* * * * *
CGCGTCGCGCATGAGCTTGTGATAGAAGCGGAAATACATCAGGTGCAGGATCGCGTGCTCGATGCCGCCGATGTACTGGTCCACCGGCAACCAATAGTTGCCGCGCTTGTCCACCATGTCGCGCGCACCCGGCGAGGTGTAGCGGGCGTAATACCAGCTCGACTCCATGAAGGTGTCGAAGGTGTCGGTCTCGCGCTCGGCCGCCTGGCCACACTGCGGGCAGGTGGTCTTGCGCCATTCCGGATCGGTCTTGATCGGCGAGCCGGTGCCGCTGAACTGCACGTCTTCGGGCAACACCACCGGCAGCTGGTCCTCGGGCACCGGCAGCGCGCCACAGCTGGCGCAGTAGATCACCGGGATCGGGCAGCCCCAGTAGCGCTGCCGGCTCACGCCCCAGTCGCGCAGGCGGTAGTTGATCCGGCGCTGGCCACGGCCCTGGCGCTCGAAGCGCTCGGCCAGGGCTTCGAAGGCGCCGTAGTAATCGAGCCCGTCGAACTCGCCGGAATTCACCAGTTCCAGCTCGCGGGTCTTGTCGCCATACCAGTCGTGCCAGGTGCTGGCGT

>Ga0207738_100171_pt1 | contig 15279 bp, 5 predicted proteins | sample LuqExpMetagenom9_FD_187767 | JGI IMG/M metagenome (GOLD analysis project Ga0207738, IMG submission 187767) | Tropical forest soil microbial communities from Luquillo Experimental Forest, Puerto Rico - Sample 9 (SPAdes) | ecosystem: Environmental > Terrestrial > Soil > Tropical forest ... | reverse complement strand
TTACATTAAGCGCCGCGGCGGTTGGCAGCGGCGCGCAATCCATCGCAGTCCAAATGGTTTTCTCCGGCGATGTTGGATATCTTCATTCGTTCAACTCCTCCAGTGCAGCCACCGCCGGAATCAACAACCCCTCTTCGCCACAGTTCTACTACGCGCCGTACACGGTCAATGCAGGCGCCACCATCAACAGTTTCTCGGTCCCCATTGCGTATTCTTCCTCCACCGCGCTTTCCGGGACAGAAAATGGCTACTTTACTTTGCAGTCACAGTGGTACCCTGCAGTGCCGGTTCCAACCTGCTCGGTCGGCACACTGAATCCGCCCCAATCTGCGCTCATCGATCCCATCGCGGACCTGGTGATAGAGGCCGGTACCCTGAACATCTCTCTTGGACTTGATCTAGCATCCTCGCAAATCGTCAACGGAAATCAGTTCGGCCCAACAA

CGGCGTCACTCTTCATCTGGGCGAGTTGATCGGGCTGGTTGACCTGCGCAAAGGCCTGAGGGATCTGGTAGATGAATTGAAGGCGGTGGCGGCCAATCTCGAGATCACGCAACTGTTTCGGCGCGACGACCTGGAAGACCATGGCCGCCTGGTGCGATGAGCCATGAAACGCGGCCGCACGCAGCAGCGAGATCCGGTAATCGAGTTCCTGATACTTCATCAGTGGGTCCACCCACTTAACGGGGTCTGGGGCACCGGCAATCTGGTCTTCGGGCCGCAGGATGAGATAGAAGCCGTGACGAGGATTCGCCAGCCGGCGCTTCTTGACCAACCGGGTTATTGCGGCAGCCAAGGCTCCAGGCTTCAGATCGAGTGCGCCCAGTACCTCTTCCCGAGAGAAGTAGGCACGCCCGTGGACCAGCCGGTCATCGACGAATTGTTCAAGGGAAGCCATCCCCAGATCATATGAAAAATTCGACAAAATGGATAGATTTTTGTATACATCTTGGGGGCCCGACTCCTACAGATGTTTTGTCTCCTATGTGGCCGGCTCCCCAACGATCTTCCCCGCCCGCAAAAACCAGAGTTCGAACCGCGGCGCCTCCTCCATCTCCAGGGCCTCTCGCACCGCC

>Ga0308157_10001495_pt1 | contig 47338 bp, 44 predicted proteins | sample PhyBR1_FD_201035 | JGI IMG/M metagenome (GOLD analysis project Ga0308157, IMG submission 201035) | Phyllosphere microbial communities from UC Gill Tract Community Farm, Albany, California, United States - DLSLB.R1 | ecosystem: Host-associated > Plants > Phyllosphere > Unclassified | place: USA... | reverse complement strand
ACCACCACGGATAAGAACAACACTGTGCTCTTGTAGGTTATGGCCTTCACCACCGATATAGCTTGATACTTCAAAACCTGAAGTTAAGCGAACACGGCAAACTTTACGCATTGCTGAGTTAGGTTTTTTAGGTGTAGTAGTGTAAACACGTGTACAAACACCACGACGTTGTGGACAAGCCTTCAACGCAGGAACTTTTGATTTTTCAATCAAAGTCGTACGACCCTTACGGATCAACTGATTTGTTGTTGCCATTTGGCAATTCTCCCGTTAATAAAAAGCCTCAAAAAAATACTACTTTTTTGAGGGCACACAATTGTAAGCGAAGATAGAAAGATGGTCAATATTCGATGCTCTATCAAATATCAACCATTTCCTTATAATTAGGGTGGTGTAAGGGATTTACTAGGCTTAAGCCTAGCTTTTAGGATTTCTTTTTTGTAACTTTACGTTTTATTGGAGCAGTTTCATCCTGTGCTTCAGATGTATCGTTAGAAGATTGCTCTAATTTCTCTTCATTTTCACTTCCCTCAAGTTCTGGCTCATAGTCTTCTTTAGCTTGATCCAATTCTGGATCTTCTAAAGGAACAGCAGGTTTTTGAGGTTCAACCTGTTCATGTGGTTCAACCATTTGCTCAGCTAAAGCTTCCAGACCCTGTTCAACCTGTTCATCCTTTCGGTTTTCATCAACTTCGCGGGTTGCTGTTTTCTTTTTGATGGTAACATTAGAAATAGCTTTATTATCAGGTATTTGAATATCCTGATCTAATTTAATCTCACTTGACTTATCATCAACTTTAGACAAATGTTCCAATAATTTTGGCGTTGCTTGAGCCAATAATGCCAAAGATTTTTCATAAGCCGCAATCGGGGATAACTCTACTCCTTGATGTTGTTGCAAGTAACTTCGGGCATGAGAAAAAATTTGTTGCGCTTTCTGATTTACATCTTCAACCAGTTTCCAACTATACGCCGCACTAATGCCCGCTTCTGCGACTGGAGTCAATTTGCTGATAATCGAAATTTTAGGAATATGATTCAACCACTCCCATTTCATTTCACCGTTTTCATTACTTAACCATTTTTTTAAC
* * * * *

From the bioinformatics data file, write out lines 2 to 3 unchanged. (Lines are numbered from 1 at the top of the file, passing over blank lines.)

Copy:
>Ga0207738_100171_pt1 | contig 15279 bp, 5 predicted proteins | sample LuqExpMetagenom9_FD_187767 | JGI IMG/M metagenome (GOLD analysis project Ga0207738, IMG submission 187767) | Tropical forest soil microbial communities from Luquillo Experimental Forest, Puerto Rico - Sample 9 (SPAdes) | ecosystem: Environmental > Terrestrial > Soil > Tropical forest ... | reverse complement strand
TTACATTAAGCGCCGCGGCGGTTGGCAGCGGCGCGCAATCCATCGCAGTCCAAATGGTTTTCTCCGGCGATGTTGGATATCTTCATTCGTTCAACTCCTCCAGTGCAGCCACCGCCGGAATCAACAACCCCTCTTCGCCACAGTTCTACTACGCGCCGTACACGGTCAATGCAGGCGCCACCATCAACAGTTTCTCGGTCCCCATTGCGTATTCTTCCTCCACCGCGCTTTCCGGGACAGAAAATGGCTACTTTACTTTGCAGTCACAGTGGTACCCTGCAGTGCCGGTTCCAACCTGCTCGGTCGGCACACTGAATCCGCCCCAATCTGCGCTCATCGATCCCATCGCGGACCTGGTGATAGAGGCCGGTACCCTGAACATCTCTCTTGGACTTGATCTAGCATCCTCGCAAATCGTCAACGGAAATCAGTTCGGCCCAACAA